Carbon dioxide monitors will be installed in some ACT public schools as part of a strategy to improve ventilation before students return to class.
It comes as health experts urge school authorities to create guidelines to reduce the risk of COVID-19 transmission on campuses so students can return to face-to-face learning as soon as possible.
The ACT government has ordered 80 CO2 sensors to be installed in about 30 public schools over coming weeks, which would bring the total number of schools with the devices to 65.
An ACT government spokeswoman said the chief health officer had identified adequate ventilation as one of the key strategies in managing the risk of COVID-19 transmission in schools.
"In response to the current COVID-19 outbreak and the planned return to on campus learning, the education directorate is developing an indoor air quality plan to further assess the ventilation status and needs of all public schools, starting with ACT public colleges," the spokeswoman said.
"This plan will identify short and longer-term steps to monitor and manage fresh air coming into buildings and will include consideration of technological solutions to improve air quality."
By measuring the level of CO2 in a space, schools will be able to get a good picture of what the indoor air quality is and how the spaces ventilate.
So far ACT is not following Victoria's strategy of rolling out air purifying devices in schools.
"When connected to HVAC control systems, these CO2 sensors can be programmed to either increase or decrease outdoor air intake," the spokeswoman said.
"This would be helpful for example in excluding bushfire smoke, but will also be helpful to improve the levels of fresh air in classrooms during pandemic conditions."
The ACT Education Directorate started a program to install CO2 sensors in 2018 to manage air quality and energy efficiency in schools.
Thirty-five public schools already have CO2 sensors installed in key buildings including libraries, halls and gyms.
Standalone monitors can be installed in schools that don't have a suitable building management system.
"We know there are also other easy and quick changes we can make to improve ventilation and fresh air intake. These include, among other things, the reopening of windows that had previously been fixed shut," the spokeswoman said.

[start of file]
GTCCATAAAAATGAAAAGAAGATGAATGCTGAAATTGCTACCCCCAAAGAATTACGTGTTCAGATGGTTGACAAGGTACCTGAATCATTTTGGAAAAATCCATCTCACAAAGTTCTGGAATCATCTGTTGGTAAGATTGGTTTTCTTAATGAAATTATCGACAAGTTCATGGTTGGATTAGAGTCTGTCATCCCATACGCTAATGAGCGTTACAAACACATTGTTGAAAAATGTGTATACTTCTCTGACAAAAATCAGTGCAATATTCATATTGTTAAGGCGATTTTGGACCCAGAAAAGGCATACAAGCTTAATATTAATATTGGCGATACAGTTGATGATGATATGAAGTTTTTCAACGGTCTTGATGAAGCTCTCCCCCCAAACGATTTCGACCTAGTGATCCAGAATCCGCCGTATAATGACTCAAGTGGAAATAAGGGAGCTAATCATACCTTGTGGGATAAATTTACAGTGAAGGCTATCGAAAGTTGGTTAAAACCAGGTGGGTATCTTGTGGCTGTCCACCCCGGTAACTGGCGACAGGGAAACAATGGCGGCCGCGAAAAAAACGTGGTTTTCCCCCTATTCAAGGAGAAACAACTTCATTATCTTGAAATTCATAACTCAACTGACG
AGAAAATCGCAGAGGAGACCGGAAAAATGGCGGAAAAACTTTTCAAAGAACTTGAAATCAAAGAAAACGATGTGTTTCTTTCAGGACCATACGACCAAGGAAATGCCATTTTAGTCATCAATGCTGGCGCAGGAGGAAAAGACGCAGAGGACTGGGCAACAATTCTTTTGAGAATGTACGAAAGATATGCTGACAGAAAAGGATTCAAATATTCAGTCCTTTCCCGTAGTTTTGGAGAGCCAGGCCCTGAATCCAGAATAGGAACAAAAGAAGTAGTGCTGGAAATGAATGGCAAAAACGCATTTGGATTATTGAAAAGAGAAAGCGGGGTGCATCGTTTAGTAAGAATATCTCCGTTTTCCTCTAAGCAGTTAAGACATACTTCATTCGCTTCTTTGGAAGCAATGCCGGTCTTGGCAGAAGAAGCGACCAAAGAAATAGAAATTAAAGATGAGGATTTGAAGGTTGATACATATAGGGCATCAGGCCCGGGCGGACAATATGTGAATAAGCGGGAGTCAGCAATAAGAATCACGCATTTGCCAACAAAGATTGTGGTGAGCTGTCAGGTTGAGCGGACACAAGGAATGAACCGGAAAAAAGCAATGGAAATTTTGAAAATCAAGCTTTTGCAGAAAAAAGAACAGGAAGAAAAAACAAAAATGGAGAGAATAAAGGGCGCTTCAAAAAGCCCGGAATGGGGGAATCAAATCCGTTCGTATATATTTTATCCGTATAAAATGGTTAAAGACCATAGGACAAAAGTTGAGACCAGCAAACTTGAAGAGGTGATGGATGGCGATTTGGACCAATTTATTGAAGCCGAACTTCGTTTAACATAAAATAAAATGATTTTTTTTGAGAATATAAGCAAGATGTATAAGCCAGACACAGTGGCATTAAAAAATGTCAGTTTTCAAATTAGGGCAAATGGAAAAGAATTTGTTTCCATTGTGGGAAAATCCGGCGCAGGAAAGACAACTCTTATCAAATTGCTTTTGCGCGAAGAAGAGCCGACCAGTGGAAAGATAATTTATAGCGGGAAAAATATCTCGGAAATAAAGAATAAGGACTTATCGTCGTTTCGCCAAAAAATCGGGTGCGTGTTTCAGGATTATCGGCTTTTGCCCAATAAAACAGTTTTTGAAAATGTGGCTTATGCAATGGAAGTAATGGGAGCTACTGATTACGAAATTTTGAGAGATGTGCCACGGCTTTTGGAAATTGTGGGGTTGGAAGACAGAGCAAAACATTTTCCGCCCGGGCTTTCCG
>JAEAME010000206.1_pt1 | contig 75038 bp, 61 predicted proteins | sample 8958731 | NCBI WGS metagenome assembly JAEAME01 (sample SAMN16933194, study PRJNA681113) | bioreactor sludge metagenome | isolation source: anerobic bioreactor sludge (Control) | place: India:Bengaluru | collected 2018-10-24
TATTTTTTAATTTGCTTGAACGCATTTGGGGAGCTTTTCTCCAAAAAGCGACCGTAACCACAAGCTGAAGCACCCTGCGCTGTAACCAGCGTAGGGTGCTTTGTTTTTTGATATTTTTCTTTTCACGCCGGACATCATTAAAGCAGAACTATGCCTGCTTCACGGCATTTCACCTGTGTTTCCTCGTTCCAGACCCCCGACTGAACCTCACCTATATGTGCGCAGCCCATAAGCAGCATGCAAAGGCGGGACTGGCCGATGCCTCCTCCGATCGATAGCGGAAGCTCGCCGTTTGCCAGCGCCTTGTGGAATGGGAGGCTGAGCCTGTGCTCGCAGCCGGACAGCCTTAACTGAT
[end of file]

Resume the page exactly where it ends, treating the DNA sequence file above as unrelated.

Australian National University professor of global environmental health Sotiris Vardoulakis said the factors that affected transmission rate indoors were the time spent in the environment, how closely people interacted and the ventilation rate.
"Natural ventilation will help, no doubt, so if we just open the windows and we increase the air exchange rates and we have natural ventilation that will reduce the risk of of transmission," Prof Vardoulakis said.
"There is some evidence from recent studies that portable air cleaners can also help. Of course, the caveat here is that they need to be properly installed, they have to be at the right place, be of the right size and generate enough flow that actually improves ventilation in the indoor environment."
Prof Vardoulakis said good ventilation also improved academic outcomes for students as stuffy classrooms with a build-up of carbon dioxide could cause children to become lethargic.
He said good ventilation was just one way to minimise transmission risk in schools, along with vaccination, wearing masks, good hygiene and physical distancing.
"We cannot eliminate risk completely but of course we want to minimise risk and carry on with our lives and activities. Also there is a risk for kids if they don't attend school. This has also an impact on their development so we need to be proportionate with the kind of precautions we recommend," he said.
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